Organization training dogs for people in wheelchairs - KCTV5

Organization training dogs for people in wheelchairs, with debilitating diseases

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OLATHE, KS (KCTV) -

Getting older is not easy, and it's even more difficult when a person is stricken with a debilitating disease like Parkinson's.

For people with disabilities, even the simple tasks like walking can be a struggle.

Grace might be the best thing that's happened to Pat Portsche in the last five years. Portsche lost both her husband and daughter to cancer in 2008 and, within that same year, she was diagnosed with Parkinson's Disease.

"Your mind tells you you want to take these steps but, in my case, it's the left foot that doesn't always want to take that step at that time," Portsche said.

That's one area service dogs can help with and one organization, Paws for Freedom, trains its dogs specifically for people who use wheelchairs.

Portsche is in training and getting to know Grace, who could become her service dog.

The gentle black lab will improve Portsche's quality of life and give her son, who takes care of her, peace of mind.

"I've come home a few times and she's been on the floor saying, ‘hey could you help me up please?' and I think, ‘there's a way the dog can help pull people up,'" Mike Portsche said.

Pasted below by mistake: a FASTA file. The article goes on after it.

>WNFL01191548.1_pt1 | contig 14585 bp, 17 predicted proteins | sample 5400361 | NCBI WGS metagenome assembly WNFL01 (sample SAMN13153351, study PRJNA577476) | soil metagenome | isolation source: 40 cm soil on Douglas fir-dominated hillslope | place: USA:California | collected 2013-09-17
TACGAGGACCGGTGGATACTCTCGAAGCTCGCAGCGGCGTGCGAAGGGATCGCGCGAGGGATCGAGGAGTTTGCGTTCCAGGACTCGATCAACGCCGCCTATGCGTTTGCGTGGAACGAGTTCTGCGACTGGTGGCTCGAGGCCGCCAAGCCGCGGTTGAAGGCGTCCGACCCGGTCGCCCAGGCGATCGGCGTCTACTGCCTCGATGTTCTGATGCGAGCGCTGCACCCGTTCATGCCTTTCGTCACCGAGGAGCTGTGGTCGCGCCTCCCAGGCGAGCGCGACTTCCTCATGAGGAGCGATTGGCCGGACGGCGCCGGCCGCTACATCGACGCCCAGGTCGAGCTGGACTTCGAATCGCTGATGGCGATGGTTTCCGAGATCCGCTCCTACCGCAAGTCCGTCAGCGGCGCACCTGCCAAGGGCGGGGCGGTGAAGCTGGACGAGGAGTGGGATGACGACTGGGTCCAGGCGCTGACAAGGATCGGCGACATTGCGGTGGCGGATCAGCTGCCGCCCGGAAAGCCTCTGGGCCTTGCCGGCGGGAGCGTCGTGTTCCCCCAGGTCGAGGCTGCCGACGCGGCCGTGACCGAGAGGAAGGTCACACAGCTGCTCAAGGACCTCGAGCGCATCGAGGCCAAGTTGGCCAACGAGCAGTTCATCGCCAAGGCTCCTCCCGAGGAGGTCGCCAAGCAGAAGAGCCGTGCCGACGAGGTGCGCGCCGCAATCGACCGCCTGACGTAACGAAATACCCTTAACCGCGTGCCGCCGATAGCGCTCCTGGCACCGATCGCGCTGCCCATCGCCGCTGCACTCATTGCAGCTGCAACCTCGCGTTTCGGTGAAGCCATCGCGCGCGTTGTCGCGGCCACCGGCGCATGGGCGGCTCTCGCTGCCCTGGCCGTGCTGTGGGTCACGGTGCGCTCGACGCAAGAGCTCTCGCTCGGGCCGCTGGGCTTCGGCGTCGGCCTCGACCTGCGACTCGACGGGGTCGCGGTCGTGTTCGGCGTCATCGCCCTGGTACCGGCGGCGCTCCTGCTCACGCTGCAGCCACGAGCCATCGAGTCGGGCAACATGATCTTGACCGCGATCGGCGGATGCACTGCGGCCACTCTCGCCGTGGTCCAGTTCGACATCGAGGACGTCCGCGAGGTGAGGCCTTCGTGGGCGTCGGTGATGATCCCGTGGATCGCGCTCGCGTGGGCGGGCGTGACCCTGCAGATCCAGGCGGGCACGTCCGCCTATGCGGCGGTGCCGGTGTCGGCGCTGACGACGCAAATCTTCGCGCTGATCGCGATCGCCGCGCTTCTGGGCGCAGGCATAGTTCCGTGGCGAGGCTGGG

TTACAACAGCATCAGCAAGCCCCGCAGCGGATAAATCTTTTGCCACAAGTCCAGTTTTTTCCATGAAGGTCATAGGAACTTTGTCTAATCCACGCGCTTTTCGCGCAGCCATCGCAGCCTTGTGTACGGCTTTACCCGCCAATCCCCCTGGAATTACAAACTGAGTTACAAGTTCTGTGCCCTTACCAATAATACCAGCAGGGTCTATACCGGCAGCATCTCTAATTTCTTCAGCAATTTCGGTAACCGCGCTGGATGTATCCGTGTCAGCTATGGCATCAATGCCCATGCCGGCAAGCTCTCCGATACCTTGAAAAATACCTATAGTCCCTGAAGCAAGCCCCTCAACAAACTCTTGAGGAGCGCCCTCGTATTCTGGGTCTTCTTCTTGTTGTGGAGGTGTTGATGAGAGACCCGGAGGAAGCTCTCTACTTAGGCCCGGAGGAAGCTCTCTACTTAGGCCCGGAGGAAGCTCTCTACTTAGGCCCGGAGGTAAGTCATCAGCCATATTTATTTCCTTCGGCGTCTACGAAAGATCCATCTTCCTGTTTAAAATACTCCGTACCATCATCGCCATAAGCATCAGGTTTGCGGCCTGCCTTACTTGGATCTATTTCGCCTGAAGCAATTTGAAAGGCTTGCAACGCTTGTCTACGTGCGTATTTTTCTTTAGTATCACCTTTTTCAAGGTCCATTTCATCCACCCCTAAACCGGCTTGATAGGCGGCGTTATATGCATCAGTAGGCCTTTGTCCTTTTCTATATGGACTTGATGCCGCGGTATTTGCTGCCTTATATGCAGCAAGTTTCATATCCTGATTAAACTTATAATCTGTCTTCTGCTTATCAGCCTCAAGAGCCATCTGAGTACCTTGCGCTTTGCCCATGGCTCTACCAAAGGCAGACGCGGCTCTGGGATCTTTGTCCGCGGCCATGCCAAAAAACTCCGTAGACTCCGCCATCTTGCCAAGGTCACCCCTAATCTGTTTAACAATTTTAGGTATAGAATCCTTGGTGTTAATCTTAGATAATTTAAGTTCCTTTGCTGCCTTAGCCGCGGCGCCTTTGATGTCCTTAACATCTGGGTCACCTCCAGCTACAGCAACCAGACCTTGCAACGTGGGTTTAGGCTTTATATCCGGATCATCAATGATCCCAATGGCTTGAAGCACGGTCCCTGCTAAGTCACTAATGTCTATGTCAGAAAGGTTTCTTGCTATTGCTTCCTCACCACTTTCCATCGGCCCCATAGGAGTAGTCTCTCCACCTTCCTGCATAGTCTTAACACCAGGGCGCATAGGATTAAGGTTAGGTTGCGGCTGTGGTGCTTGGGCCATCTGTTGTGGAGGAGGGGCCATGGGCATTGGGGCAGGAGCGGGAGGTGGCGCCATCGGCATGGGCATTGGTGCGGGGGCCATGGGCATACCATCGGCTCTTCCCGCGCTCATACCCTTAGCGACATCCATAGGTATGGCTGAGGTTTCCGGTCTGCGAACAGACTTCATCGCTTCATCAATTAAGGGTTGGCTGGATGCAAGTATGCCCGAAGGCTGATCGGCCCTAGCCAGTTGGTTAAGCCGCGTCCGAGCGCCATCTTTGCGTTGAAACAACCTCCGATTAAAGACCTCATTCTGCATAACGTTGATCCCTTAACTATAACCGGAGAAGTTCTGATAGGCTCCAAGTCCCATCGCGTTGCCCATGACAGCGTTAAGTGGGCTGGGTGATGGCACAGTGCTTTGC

The service dog won't just give Pat Portsche a companion, it'll also help her maintain her balance. The dogs are trained to walk with a person's gait.

Service dogs with Paws for Freedom also learn other tasks, specifically to help people in wheelchairs.

They learn to help people with their socks and turning on and off lights. Retrieving items is often their biggest task.

"If Pat were to fall and Mike were across the house and couldn't hear her, the dog could go alert Mike by nudging his hand, then the dog would bring him to her," said Lea Ann Shearer, the founder of Paws for Freedom.

At $5,000, the service dogs don't come cheap and they aren't covered by insurance.

Financially strapped Pat Portsche needs to find the money by the end of next week to get the dog and she is asking for your help.

"I hope that by her being able to keep some independence intact, it'll keep her more happy," Mike Portsche.

He has turned to the web to start a fundraiser and people have already made some generous donations.

"With all the support that we've had, I really want to say thank you to everyone who has helped thus far. I can't thank you enough. I certainly plan to do our part to give back in other ways once this is said and done," he said.

If you'd like to learn more about Paws for Freedom click here, or if you'd like to help Pat Portsche get her dog click here.

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